These are obviously analog output. Maybe voice recordings? No way to decode – but they do look cool.

“It’s been a prevalent notion. Fallen sparks. Fragments of vessels broken at the Creation. And someday, somehow, before the end, a gathering back to home. A messenger from the Kingdom, arriving at the last moment. But I tell you there is no such message, no such home — only the millions of last moments . . . nothing more. Our history is an aggregate of last moments.”
― Thomas Pynchon, Gravity’s Rainbow


Since the advent of digital photography, the whole rhythm of taking pictures has changed. You shoot, then tilt the camera down to look at what you have.

Sometimes you don’t even think. Shoot, tilt, look, delete, shoot, tilt, look, delete. Repeat until you get what you want.

Klyde Warren Park, Dallas, Texas

Klyde Warren Park, Dallas, Texas

I miss the days when you had to wait. These were the days when every statement about a photograph was prefaced with, “If it comes out…”.

There was the excitement of picking up the thick paper envelope of prints at the photography store. Standing on the sidewalk outside, tearing open the packet, and going through the pictures. Usually, there would be one that you knew was the shot you really wanted and you would quickly shuffle until you came to that one. Then you would pause and stare. You would, “If it came out…”.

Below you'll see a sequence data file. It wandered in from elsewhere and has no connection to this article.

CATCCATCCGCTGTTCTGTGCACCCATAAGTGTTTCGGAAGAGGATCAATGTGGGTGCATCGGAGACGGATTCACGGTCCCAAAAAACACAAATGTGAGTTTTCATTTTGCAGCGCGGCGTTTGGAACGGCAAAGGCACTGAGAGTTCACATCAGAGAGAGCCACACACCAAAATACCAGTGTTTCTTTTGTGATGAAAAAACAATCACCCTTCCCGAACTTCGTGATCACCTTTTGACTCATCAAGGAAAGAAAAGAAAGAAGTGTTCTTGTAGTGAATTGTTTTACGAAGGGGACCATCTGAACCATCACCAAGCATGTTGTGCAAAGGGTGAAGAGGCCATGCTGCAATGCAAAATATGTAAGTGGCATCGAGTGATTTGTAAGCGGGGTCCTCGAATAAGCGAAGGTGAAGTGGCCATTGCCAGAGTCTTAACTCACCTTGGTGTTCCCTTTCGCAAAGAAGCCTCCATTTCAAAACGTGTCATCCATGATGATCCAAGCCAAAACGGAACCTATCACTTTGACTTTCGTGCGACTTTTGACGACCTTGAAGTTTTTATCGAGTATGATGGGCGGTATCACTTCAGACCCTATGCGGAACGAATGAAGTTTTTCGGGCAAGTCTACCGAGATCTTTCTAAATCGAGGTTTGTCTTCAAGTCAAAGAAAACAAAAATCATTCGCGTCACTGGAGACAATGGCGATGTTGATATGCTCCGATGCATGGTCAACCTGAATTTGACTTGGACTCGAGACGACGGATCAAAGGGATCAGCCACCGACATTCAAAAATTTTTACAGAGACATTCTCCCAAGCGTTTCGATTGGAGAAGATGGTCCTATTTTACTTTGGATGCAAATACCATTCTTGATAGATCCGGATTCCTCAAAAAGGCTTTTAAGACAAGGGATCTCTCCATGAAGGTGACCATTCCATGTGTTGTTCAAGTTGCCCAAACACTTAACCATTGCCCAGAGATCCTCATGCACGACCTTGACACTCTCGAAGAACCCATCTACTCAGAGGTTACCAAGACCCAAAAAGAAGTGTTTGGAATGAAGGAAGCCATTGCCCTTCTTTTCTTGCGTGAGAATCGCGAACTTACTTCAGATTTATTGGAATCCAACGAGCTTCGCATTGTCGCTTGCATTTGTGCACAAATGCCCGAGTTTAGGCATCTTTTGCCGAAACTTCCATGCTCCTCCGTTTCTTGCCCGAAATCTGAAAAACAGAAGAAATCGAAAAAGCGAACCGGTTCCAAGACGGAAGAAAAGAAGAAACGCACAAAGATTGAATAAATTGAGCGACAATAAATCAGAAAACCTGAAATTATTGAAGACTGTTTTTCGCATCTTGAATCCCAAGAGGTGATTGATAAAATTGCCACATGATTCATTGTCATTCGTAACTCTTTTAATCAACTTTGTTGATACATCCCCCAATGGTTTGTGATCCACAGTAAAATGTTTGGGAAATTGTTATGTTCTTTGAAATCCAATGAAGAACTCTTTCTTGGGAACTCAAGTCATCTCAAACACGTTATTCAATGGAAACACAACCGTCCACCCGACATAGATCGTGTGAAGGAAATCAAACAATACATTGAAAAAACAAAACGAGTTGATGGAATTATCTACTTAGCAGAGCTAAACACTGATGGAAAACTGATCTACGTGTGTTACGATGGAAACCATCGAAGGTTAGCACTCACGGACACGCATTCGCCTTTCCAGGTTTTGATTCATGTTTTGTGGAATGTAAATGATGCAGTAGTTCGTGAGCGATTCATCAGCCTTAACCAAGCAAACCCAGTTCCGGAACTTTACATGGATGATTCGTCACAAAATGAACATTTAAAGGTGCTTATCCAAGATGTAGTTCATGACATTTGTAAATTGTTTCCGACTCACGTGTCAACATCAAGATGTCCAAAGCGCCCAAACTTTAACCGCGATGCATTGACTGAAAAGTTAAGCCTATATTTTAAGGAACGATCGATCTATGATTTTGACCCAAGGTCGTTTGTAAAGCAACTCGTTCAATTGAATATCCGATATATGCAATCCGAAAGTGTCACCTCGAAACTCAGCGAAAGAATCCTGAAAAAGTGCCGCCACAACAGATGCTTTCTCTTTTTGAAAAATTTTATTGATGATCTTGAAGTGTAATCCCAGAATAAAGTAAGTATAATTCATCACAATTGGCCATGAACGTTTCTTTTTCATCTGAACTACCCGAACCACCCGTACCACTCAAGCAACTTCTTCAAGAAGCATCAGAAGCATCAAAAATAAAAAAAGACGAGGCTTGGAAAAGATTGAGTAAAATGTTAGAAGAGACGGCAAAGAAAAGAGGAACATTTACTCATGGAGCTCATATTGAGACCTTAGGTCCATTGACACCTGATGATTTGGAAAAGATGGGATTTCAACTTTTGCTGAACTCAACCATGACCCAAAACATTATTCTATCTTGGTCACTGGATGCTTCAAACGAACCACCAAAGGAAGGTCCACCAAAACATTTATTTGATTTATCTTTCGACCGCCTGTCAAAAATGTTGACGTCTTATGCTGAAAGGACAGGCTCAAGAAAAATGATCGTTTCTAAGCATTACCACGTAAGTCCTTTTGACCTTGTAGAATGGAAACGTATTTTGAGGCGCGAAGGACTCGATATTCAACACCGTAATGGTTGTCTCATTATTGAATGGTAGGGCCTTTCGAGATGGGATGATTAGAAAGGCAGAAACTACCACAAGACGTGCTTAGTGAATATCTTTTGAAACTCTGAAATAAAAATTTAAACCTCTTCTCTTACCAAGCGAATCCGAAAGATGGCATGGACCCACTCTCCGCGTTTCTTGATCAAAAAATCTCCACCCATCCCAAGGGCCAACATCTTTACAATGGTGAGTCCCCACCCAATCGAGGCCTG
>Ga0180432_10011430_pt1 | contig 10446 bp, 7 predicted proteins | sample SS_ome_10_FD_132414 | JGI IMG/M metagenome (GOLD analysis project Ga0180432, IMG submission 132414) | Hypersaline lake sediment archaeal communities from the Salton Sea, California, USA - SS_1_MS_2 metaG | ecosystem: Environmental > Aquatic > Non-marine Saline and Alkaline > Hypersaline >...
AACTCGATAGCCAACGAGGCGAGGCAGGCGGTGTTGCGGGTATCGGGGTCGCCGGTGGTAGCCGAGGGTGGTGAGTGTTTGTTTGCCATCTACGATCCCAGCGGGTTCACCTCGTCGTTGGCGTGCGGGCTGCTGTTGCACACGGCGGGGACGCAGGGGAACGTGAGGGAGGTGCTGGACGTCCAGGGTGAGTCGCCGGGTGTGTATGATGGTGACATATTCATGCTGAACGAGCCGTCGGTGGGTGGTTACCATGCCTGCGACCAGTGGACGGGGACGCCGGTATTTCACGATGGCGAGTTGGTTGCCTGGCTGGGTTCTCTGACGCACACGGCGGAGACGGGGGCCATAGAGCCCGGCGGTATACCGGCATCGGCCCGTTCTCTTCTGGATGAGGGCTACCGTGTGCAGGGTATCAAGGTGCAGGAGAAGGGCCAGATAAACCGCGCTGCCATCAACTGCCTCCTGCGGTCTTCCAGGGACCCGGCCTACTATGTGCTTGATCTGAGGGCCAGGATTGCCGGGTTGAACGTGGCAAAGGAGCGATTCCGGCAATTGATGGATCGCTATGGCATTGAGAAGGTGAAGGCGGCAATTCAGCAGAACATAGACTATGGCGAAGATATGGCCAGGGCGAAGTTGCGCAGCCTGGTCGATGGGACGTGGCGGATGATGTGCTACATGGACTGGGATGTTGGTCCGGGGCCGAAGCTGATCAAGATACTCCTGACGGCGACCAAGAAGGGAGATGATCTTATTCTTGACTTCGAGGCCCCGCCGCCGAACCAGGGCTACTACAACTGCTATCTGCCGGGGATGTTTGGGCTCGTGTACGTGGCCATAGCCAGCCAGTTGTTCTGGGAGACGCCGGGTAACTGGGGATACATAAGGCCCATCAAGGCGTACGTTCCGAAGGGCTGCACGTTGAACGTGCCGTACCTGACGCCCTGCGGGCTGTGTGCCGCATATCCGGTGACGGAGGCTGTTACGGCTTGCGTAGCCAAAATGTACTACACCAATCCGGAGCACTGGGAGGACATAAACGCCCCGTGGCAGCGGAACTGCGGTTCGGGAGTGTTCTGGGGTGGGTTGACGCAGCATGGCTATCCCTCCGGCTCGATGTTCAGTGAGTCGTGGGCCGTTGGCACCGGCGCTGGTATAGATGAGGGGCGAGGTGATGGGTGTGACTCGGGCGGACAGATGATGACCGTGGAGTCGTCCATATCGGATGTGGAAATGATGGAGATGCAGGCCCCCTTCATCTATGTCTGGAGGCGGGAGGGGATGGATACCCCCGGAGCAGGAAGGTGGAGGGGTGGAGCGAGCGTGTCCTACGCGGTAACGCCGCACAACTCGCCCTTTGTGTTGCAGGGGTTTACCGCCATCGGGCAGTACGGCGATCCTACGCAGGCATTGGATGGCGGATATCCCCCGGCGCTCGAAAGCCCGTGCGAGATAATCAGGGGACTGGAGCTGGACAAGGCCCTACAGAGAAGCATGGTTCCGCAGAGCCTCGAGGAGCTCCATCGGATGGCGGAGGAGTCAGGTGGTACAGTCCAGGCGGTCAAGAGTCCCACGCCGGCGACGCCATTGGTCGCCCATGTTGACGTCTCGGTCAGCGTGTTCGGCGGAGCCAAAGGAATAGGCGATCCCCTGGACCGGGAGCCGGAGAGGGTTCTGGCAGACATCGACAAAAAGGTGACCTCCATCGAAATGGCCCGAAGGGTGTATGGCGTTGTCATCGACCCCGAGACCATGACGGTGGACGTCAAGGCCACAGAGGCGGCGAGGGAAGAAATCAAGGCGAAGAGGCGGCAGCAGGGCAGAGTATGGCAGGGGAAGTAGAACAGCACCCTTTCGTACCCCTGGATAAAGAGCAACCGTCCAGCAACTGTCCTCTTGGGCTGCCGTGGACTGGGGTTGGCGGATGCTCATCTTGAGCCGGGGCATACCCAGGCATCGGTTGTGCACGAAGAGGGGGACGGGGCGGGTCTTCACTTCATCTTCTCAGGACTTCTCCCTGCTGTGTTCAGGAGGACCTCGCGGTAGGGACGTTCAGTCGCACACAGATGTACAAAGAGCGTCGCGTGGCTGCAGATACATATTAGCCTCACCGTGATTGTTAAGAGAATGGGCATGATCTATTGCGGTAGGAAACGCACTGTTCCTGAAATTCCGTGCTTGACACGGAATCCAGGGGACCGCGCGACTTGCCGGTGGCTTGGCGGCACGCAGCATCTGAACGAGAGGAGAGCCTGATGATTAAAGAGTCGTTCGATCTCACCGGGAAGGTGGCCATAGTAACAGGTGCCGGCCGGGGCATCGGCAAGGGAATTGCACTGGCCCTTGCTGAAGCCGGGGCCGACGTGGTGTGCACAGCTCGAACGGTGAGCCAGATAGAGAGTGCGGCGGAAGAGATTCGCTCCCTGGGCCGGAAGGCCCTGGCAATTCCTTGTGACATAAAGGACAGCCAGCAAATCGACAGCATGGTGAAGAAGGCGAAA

Or, even more exciting, was the sweet smell of bitter chemicals, the dim yellow/green safelight, and the ghostly image appearing out of nothing on the waving paper drifting in the developing bath. There was a sensual excitement of the whole ritual – from loading film on a reel in the pitch dark – working completely by feel. Then the mixing of chemicals followed by waving your hands in the rays of the enlarger, dodging and burning and trying to get everything just right. Finally the developing, the fixing, the washing and then drying. Only after all that could you turn on the light and see what you had… art, or crap. Or both. Or neither.

Digital Nostalgia

I was talking to Nick and Lee about digital technology, history, and advancement, trying not to be so much of an old fart – “When I was a kid we had to walk fifty miles to school through twenty feet of blowing snow….”.